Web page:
Changes to Social Security in 2019
The Social Security Administration pays out retirement benefits to tens of millions of Americans. Even more workers pay taxes into the system every pay period. As a large government program, Social Security is difficult to administer, and it is always changing in small ways.
Things are no different in the new year. Below are some of the changes that retirees and workers can expect to see in 2019.
Larger Benefits Checks
Social Security benefits are designed to keep up with inflation, so there is an annual cost of living adjustment. For 2019, the adjustment will be 2.8 percent. The average beneficiary will receive $1,461 a month, up $39 a month from 2018.
If you are part of a married couple, you should see an average $67 increase each month, which will push the average payment to $2,448 a month. You should have seen these changes in the first payment in January.
Retirees Can Earn More Money
It is possible to continue to earn wages while drawing Social Security benefits, however there is a limit. If you go over the limit, then a portion of your benefits are withheld.
In 2019, any beneficiary who is age 65 or younger may bring home $17,640 before any benefits are withheld. This is $600 more than the previous year. Workers then lose $1 in benefits for every $2 earned over the limit.
In the year of a beneficiary’s full retirement age, they can earn up to $46,920, which is up $1,560 from 2018. After you reach this limit, you earn $1 less in benefits for every $3 in excess of the limit you earn.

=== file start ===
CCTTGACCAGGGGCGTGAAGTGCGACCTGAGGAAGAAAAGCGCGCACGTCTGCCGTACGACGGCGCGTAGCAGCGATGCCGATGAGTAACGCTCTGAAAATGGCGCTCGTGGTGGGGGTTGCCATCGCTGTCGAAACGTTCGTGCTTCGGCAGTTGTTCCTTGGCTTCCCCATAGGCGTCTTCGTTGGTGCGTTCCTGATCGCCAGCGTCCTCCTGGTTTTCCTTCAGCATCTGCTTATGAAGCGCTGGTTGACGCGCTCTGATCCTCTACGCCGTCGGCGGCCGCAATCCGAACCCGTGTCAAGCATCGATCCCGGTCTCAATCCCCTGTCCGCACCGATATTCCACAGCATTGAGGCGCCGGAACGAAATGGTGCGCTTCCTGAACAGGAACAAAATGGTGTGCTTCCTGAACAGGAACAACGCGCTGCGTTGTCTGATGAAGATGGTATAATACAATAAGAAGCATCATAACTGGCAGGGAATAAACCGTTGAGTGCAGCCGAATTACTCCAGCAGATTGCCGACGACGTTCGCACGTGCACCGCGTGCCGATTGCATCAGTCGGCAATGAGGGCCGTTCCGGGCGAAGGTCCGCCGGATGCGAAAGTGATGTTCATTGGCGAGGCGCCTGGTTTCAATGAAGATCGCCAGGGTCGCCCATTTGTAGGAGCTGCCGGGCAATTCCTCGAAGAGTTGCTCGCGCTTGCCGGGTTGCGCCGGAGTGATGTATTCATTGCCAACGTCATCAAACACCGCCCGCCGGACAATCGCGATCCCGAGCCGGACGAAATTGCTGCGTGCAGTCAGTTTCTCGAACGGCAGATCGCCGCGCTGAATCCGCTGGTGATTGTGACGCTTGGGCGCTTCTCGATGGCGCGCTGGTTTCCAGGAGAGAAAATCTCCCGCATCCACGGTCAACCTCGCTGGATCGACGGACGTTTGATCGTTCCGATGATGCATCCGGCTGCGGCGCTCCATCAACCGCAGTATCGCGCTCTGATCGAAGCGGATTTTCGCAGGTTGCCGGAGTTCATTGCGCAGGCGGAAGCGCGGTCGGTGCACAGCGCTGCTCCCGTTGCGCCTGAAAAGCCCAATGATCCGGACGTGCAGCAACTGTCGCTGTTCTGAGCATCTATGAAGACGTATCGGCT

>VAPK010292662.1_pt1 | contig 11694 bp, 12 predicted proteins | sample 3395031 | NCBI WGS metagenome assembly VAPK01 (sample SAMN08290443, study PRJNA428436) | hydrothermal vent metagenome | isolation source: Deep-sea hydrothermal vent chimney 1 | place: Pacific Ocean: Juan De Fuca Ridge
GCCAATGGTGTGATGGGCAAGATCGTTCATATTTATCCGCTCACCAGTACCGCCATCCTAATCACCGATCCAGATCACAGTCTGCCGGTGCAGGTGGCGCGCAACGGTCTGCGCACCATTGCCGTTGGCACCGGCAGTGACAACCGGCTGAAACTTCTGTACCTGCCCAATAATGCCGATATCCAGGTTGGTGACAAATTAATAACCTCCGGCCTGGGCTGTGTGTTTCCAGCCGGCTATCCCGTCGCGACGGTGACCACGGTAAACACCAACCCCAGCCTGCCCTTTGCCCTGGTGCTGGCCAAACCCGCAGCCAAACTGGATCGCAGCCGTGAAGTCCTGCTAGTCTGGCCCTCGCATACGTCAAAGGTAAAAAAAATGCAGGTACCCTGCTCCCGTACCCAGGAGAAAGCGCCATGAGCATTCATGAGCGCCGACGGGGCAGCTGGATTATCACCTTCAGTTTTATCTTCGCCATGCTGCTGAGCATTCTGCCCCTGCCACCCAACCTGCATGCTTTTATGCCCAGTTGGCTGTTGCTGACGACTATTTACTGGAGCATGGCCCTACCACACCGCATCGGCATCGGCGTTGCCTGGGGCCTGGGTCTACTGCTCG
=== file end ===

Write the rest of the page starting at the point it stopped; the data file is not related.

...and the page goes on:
Workers Could Pay Higher Taxes
Workers pay 6.2% of their wages into the Social Security system. However, not all income is taxed. Instead, taxable income is capped at $128,400. In 2019, the cap will rise to $132,900, an increase of $4,500. If you earn more than the cap, then you stop paying taxes on the amount in excess, so you will see an increase in your wages at that point.
Workers Must Earn More to be Eligible
Not everyone who works qualifies for Social Security retirement benefits. Instead, you must accrue at least 40 lifetime work credits. This metric is based on your income. Last year, a worker received one credit for each $1,320 she earned, up to a maximum of 4 credits a year.
In 2019, a work credit is based on $1,360 of income—or $40 more than in 2018. This means someone just starting out will need to earn an extra $1,600 for the full 40 work credits.
Retirees Need to Wait Longer for Full Benefits
Workers can start drawing benefits at age 62. But if they wait, they can claim full retirement benefits. If you were born in 1957, you can claim full retirement benefits at age 66 and six months. For those born in 1956, they can claim full benefits at age 66 and four months.
Workers will need to wait longer going forward. The full retirement age will hit age 67 for everyone born on 1960 or later.
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